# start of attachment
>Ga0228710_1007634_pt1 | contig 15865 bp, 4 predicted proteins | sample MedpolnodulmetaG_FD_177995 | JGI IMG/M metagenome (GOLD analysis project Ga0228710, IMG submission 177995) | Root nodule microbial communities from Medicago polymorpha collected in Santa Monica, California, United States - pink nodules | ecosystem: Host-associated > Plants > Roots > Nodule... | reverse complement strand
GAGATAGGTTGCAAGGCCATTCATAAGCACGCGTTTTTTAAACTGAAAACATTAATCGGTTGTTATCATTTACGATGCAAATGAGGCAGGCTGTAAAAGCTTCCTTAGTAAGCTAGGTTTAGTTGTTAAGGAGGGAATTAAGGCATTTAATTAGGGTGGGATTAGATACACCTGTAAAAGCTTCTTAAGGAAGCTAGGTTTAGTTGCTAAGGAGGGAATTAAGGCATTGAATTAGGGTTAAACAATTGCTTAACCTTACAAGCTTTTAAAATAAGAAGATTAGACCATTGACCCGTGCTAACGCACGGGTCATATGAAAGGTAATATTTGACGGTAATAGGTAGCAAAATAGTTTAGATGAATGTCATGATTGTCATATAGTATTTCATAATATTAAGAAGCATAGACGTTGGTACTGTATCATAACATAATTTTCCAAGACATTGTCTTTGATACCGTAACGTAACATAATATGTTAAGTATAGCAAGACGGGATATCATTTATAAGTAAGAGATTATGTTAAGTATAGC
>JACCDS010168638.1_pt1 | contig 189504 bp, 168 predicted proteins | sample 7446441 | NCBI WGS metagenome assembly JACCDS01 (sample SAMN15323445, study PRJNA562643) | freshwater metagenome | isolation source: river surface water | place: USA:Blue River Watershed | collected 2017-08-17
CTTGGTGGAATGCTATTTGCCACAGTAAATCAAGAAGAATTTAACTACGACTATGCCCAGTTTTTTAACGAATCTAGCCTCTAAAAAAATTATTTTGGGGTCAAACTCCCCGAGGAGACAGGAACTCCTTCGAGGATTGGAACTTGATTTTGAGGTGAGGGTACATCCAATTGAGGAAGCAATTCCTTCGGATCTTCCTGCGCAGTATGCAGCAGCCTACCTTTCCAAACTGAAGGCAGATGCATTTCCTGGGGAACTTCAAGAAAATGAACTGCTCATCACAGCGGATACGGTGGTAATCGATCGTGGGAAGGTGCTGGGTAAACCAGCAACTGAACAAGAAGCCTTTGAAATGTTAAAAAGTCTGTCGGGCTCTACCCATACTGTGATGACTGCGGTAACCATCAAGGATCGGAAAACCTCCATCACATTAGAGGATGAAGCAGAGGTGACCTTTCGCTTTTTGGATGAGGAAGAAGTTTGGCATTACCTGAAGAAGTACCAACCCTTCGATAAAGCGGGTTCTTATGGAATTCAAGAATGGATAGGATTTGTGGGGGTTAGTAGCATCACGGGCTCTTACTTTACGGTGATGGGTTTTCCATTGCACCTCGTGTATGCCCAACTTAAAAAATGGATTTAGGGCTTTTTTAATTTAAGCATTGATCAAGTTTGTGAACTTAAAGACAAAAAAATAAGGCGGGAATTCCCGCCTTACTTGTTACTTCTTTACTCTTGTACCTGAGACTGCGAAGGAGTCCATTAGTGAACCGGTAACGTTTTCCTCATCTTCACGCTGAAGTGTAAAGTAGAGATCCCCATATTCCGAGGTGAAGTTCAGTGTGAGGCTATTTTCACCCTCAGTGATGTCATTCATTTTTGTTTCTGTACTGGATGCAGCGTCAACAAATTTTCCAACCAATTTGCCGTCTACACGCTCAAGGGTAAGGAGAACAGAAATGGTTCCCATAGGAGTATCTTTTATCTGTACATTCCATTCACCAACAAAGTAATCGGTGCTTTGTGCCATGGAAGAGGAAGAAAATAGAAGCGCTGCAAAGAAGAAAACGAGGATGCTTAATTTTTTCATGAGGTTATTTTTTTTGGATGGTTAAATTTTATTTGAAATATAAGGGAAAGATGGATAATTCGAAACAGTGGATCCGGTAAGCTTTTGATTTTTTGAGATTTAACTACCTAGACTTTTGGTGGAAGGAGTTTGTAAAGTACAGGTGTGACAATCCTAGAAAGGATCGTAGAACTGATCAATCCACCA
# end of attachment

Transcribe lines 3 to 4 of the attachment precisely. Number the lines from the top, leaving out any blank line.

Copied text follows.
>JACCDS010168638.1_pt1 | contig 189504 bp, 168 predicted proteins | sample 7446441 | NCBI WGS metagenome assembly JACCDS01 (sample SAMN15323445, study PRJNA562643) | freshwater metagenome | isolation source: river surface water | place: USA:Blue River Watershed | collected 2017-08-17
CTTGGTGGAATGCTATTTGCCACAGTAAATCAAGAAGAATTTAACTACGACTATGCCCAGTTTTTTAACGAATCTAGCCTCTAAAAAAATTATTTTGGGGTCAAACTCCCCGAGGAGACAGGAACTCCTTCGAGGATTGGAACTTGATTTTGAGGTGAGGGTACATCCAATTGAGGAAGCAATTCCTTCGGATCTTCCTGCGCAGTATGCAGCAGCCTACCTTTCCAAACTGAAGGCAGATGCATTTCCTGGGGAACTTCAAGAAAATGAACTGCTCATCACAGCGGATACGGTGGTAATCGATCGTGGGAAGGTGCTGGGTAAACCAGCAACTGAACAAGAAGCCTTTGAAATGTTAAAAAGTCTGTCGGGCTCTACCCATACTGTGATGACTGCGGTAACCATCAAGGATCGGAAAACCTCCATCACATTAGAGGATGAAGCAGAGGTGACCTTTCGCTTTTTGGATGAGGAAGAAGTTTGGCATTACCTGAAGAAGTACCAACCCTTCGATAAAGCGGGTTCTTATGGAATTCAAGAATGGATAGGATTTGTGGGGGTTAGTAGCATCACGGGCTCTTACTTTACGGTGATGGGTTTTCCATTGCACCTCGTGTATGCCCAACTTAAAAAATGGATTTAGGGCTTTTTTAATTTAAGCATTGATCAAGTTTGTGAACTTAAAGACAAAAAAATAAGGCGGGAATTCCCGCCTTACTTGTTACTTCTTTACTCTTGTACCTGAGACTGCGAAGGAGTCCATTAGTGAACCGGTAACGTTTTCCTCATCTTCACGCTGAAGTGTAAAGTAGAGATCCCCATATTCCGAGGTGAAGTTCAGTGTGAGGCTATTTTCACCCTCAGTGATGTCATTCATTTTTGTTTCTGTACTGGATGCAGCGTCAACAAATTTTCCAACCAATTTGCCGTCTACACGCTCAAGGGTAAGGAGAACAGAAATGGTTCCCATAGGAGTATCTTTTATCTGTACATTCCATTCACCAACAAAGTAATCGGTGCTTTGTGCCATGGAAGAGGAAGAAAATAGAAGCGCTGCAAAGAAGAAAACGAGGATGCTTAATTTTTTCATGAGGTTATTTTTTTTGGATGGTTAAATTTTATTTGAAATATAAGGGAAAGATGGATAATTCGAAACAGTGGATCCGGTAAGCTTTTGATTTTTTGAGATTTAACTACCTAGACTTTTGGTGGAAGGAGTTTGTAAAGTACAGGTGTGACAATCCTAGAAAGGATCGTAGAACTGATCAATCCACCA